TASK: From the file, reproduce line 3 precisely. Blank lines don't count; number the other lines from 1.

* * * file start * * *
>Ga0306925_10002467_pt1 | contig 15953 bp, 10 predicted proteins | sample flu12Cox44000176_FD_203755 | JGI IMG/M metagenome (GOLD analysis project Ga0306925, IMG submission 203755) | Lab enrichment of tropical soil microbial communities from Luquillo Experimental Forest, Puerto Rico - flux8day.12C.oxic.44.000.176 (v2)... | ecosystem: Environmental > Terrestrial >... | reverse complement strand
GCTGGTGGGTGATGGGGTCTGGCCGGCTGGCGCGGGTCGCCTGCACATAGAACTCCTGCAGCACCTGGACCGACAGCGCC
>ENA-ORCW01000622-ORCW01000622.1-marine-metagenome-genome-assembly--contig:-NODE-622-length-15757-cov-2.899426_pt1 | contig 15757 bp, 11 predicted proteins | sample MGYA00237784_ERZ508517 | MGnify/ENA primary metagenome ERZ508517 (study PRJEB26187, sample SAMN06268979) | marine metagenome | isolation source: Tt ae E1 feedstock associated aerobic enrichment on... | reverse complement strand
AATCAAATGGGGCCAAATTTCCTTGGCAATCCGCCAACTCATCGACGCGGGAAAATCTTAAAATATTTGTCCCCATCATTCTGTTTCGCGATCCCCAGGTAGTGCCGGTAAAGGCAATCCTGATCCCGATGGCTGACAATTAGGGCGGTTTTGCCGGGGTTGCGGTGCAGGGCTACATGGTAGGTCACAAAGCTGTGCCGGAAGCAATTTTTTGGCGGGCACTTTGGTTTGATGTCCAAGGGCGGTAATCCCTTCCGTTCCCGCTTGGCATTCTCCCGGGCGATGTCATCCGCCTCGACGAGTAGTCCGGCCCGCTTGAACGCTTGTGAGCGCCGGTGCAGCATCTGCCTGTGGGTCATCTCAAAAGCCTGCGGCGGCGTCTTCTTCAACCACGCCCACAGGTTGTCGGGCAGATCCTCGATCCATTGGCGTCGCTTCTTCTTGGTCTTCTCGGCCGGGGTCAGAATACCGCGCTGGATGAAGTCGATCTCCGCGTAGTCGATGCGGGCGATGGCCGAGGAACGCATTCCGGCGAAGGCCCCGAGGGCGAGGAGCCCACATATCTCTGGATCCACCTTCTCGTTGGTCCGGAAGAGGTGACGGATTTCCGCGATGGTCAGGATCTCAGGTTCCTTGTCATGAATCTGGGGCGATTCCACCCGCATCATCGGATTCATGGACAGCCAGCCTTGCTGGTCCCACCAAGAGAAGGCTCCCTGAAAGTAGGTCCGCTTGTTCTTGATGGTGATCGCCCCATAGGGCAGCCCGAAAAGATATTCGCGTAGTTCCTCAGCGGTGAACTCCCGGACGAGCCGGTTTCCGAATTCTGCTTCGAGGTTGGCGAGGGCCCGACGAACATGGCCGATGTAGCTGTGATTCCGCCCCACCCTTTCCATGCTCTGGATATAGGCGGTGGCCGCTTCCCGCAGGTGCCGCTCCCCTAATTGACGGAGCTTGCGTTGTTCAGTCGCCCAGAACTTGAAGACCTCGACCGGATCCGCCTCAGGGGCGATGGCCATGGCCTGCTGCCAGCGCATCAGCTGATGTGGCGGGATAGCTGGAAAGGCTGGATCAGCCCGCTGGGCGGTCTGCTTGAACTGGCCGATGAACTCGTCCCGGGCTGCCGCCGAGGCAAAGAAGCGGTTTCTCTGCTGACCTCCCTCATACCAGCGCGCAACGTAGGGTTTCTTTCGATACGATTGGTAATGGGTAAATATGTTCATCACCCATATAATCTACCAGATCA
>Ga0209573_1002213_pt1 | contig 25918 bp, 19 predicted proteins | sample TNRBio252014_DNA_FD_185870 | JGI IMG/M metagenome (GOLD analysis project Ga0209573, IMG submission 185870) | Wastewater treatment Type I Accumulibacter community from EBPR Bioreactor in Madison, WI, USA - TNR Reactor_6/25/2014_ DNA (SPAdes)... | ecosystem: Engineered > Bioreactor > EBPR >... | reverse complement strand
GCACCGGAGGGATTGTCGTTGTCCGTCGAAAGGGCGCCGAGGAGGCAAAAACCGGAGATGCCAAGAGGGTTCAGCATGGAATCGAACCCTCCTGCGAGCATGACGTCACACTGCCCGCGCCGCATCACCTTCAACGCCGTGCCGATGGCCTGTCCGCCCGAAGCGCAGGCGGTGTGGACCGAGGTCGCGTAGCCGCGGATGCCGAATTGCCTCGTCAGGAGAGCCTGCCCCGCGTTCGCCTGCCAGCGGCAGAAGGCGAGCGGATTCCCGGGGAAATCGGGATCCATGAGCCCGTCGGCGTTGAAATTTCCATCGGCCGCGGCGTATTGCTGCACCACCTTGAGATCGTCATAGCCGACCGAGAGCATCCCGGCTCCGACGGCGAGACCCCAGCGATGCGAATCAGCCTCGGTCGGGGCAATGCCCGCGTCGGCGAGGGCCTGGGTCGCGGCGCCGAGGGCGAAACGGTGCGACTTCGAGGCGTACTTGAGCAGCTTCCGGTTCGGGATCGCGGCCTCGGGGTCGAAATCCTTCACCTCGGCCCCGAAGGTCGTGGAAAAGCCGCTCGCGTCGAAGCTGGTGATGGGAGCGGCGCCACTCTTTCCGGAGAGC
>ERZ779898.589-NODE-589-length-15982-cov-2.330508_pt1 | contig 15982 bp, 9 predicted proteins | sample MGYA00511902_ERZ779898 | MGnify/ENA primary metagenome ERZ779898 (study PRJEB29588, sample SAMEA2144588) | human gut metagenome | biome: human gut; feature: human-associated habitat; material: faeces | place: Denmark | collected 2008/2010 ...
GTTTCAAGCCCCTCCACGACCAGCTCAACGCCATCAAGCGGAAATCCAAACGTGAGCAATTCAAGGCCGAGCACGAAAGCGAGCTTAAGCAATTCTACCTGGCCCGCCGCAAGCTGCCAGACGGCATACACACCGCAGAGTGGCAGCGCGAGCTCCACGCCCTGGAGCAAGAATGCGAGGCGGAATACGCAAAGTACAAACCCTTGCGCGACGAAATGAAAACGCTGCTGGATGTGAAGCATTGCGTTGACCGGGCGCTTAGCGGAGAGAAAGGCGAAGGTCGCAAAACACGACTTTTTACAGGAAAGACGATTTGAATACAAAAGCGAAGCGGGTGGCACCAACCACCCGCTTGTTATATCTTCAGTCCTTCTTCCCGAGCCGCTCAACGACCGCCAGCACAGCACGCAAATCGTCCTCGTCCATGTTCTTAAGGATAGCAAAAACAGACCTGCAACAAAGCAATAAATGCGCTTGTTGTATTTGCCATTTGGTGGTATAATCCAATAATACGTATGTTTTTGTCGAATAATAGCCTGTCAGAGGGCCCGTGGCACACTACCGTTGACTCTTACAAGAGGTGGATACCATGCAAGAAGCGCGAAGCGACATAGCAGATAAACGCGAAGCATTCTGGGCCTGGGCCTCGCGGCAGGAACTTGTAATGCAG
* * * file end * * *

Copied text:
>ENA-ORCW01000622-ORCW01000622.1-marine-metagenome-genome-assembly--contig:-NODE-622-length-15757-cov-2.899426_pt1 | contig 15757 bp, 11 predicted proteins | sample MGYA00237784_ERZ508517 | MGnify/ENA primary metagenome ERZ508517 (study PRJEB26187, sample SAMN06268979) | marine metagenome | isolation source: Tt ae E1 feedstock associated aerobic enrichment on... | reverse complement strand